Sarah Palin backs away from climate denial

In an interview with ABC News anchor Charlie Gibson Thursday, Alaska governor and Republican vice presidential candidate Sarah Palin said that climate change can be at least partly attributed to human activity, an apparent reversal from statements published just weeks ago.

By , Blogger for The Christian Science Monitor

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    In this image released by ABC, news anchor Charles Gibson talks to Republican vice presidential candidate Gov. Sarah Palin in Fairbanks, Alaska, in an interview Thursday. They walked beside a section of the Alaska Pipeline (on the right).
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In an interview with ABC News anchor Charlie Gibson Thursday, Alaska governor and Republican vice presidential candidate Sarah Palin said that climate change can be at least partly attributed to human activity, an apparent reversal from statements published just weeks ago.

Here's how the exchange went (as transcribed by me):

Mr. Gibson: "Do you still believe that global warming is not man-made?"

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Governor Palin: "I believe that man's activities certainly can be contributing to the issue of global warming, climate change. Here in Alaska, the only Arctic state in our Union, of course, we see the effects of climate change more so than any other area, with ice pack melting. Regardless, though, of the reason for climate change – whether it's entirely, wholly caused by man's activities or is part of the cyclical nature of our planet, the warming and the cooling trends – regardless of that, John McCain and I agree that we got to do something about it, and we have to make sure that we're doing all we can to cut down on pollution."

Gibson: "But it's a critical point, as to whether this is manmade. He says it is. You have said in the past it's not.

Palin: "The debate on that even really has evolved into, 'OK, here's where we are now: Scientists do show us that there are changes in climate. Things are getting warmer. Now, what do we do about it?' John McCain and I are going to be working on what we do.

Gibson:  "Yes, but isn't it critical as to whether or not it's manmade? Because what you do about it depends on whether it's manmade."

Palin: "That's why I'm attributing some of man's activities to potentially causing some of the changes in the climate right now."

Gibson: "But I – color me a cynic – but I hear a little bit of change in your policy there. When you say 'Yes,' now, you’re beginning to say it is manmade. Sounds to me like you're adapting your position to Senator McCain's."

Palin: "I think you are a cynic, because show me where I've ever said there's absolute proof that nothing that man has ever conducted or engaged in has had any effect or no effect on climate change."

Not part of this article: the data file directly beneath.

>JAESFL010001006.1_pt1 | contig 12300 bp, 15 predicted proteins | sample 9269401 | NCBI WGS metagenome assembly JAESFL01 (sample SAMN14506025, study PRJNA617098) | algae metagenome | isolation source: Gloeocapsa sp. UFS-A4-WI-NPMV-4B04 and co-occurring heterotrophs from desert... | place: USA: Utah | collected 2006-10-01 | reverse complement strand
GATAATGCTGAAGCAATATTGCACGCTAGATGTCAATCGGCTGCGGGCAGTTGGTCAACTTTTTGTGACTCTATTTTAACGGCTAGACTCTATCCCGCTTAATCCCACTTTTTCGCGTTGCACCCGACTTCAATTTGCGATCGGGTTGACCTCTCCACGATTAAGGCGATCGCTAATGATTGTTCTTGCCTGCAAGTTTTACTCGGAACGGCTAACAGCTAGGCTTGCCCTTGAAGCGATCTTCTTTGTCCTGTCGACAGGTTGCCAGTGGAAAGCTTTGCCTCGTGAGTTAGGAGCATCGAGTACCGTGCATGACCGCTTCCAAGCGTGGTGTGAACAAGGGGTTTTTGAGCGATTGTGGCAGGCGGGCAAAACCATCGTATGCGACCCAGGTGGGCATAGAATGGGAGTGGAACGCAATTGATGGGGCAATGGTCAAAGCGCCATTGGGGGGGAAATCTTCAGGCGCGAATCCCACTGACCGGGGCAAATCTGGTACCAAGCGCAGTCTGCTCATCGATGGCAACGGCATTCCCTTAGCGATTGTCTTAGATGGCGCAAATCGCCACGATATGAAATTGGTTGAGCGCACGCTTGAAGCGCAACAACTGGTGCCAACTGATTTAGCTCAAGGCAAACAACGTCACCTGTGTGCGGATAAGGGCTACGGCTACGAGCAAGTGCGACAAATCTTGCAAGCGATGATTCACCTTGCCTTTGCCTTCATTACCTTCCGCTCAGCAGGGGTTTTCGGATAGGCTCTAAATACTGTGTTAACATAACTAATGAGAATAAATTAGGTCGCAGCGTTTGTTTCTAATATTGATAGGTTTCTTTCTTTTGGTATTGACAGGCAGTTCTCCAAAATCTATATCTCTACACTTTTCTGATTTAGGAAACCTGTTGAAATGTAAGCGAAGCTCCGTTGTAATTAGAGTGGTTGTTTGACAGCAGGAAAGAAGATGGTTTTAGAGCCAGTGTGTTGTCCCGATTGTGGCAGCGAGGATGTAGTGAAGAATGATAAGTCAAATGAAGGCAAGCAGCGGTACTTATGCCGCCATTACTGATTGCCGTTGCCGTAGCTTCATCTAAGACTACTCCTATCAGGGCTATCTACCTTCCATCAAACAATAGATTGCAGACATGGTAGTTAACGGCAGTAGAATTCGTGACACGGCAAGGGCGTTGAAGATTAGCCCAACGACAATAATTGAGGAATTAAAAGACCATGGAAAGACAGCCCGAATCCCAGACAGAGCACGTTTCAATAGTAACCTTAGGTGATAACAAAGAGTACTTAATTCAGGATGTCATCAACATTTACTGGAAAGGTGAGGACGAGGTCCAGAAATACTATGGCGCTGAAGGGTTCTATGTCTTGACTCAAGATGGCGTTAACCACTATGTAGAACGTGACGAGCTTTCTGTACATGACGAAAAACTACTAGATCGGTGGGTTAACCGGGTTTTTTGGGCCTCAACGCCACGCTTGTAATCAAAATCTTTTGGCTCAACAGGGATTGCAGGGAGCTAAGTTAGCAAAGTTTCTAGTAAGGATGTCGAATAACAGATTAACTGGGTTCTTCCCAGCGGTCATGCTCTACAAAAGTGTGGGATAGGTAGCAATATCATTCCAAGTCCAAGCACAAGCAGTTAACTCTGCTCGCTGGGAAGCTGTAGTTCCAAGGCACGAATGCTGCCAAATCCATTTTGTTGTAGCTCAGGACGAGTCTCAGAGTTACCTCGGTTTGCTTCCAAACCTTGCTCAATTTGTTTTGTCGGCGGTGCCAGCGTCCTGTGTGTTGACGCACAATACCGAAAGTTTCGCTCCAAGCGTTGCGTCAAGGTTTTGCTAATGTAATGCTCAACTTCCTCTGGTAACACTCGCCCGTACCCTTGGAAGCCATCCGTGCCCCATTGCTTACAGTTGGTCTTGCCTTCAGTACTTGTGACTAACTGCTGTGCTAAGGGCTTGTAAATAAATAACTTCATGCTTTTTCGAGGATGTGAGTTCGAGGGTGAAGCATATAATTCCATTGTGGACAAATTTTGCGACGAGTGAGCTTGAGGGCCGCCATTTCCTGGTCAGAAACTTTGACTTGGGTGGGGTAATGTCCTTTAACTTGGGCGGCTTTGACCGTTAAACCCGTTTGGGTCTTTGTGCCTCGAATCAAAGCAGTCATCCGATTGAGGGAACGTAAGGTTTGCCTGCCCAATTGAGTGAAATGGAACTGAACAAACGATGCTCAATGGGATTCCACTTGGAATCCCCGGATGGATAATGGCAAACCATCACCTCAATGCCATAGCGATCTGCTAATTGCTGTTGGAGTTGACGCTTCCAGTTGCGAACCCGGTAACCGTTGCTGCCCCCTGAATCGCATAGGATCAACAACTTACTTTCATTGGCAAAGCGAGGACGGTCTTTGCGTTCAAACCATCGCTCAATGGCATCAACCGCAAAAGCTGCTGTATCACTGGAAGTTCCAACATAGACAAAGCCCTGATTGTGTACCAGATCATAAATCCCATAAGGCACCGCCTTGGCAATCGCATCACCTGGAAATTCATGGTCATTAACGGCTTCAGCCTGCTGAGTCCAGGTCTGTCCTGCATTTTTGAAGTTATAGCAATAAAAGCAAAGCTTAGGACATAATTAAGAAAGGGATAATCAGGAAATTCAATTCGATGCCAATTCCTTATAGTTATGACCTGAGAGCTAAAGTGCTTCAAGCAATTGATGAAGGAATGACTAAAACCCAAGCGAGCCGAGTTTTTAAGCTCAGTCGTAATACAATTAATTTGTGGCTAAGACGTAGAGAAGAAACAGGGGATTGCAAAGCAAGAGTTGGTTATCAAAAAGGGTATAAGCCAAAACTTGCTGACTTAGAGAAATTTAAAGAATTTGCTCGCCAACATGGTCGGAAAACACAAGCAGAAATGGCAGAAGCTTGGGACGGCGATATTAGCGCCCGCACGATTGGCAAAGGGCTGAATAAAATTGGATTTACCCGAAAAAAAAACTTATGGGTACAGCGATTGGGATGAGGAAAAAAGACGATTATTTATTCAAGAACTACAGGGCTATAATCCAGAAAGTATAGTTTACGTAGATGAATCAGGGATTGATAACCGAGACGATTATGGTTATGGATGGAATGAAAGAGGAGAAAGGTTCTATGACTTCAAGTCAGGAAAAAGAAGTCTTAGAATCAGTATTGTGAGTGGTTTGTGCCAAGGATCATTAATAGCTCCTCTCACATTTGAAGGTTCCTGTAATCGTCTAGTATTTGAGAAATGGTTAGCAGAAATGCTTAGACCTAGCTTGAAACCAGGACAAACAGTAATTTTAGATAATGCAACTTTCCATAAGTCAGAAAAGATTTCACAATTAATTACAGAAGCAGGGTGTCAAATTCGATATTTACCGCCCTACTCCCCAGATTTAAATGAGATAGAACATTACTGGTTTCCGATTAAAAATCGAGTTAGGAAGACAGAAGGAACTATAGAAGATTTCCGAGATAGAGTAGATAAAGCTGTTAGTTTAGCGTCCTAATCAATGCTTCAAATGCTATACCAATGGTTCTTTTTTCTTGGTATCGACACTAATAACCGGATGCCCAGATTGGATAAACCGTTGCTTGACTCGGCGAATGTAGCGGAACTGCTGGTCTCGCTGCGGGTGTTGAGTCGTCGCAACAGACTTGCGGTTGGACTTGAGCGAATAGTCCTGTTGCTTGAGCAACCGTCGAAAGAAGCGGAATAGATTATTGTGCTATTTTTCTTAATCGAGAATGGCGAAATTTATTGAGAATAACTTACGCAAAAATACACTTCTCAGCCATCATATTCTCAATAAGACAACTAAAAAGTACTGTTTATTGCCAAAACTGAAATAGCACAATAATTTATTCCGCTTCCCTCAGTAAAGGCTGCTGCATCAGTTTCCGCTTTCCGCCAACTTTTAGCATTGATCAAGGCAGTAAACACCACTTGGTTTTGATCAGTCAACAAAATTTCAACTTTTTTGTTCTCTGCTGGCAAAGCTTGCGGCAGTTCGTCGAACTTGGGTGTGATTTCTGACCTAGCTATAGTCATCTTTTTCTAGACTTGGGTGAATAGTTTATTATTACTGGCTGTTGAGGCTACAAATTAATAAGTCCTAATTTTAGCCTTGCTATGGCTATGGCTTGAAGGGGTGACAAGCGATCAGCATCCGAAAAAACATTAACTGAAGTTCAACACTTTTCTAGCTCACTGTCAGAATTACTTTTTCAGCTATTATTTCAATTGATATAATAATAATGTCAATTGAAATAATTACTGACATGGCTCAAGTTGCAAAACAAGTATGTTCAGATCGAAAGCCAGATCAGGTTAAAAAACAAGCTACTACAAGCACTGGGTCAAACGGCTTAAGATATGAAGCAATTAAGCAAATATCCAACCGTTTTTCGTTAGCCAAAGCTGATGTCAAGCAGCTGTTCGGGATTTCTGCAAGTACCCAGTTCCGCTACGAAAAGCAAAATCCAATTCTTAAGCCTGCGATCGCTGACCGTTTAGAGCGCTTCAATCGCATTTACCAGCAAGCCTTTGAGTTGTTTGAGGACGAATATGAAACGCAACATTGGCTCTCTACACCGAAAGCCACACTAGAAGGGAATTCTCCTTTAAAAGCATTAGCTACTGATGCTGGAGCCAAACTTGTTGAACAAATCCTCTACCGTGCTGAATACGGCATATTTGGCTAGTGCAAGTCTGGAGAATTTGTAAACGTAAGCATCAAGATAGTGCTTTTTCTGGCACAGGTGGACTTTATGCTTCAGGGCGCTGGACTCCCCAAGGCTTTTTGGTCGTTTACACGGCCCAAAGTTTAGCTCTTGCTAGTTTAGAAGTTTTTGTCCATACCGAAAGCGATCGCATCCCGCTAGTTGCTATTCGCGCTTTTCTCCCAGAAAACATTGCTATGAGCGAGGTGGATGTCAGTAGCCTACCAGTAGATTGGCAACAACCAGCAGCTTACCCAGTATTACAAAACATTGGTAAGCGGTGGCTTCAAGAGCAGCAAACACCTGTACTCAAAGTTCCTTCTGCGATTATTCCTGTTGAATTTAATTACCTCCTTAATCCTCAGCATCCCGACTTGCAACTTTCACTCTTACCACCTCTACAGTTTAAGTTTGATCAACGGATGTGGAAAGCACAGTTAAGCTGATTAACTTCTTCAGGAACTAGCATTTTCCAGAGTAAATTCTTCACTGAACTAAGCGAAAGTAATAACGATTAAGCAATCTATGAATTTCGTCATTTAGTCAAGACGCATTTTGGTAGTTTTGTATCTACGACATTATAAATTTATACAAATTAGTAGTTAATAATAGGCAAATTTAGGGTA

(You can watch the exchange here on ABC News's site; they begin talking about climate change about 30 seconds into the clip.)

Palin's statements are at odds with her responses in an interview she gave with the conservative magazine Newsmax for their September 2008 issue. Newsmax writer Mike Coppock asked Palin, "What is your take on global warming and how is it affecting our country?" Palin responded, "A changing environment will affect Alaska more than any other state, because of our location. I'm not one though who would attribute it to being manmade."

Additionally, the Associated Press cites a December 2007 story from the Fairbanks (Alaska) Daily News-Miner in which Palin states: "I'm not an Al Gore, doom-and-gloom environmentalist blaming the changes in our climate on human activity."

ABC News's Jake Tapper comes right out and calls Palin a flip-flopper, but for others it's not so clear-cut. For Los Angeles Times blogger Don Frederick, it comes down to what the definition of "is" is. Mr. Frederick notes that the governor said "man's activities certainly can be contributing." She didn't say "are contributing." He also notes that Palin said that human activity is "potentially causing some of the changes." To Frederick, Palin has left herself with some "wiggle room."

But semantics aside, it's clear that Palin is dialing back her climate-denying rhetoric.

If Palin does, in fact, believe that human activity is contributing to global warming, this belief is at odds with that of an overwhelming majority of her fellow Republicans. According to a Pew survey in May, only 27 percent of Republicans believe that global warming is caused by humans, compared with 58 percent of Democrats and 47 percent of the population as a whole.

Such a belief would, however, bring her more in line with Senator McCain, who has long backed Congressional efforts to curb climate change. Back in 2004, writer and leading climate activist Bill McKibben called the Arizona Senator "Washington's most important champion of global warming legislation."

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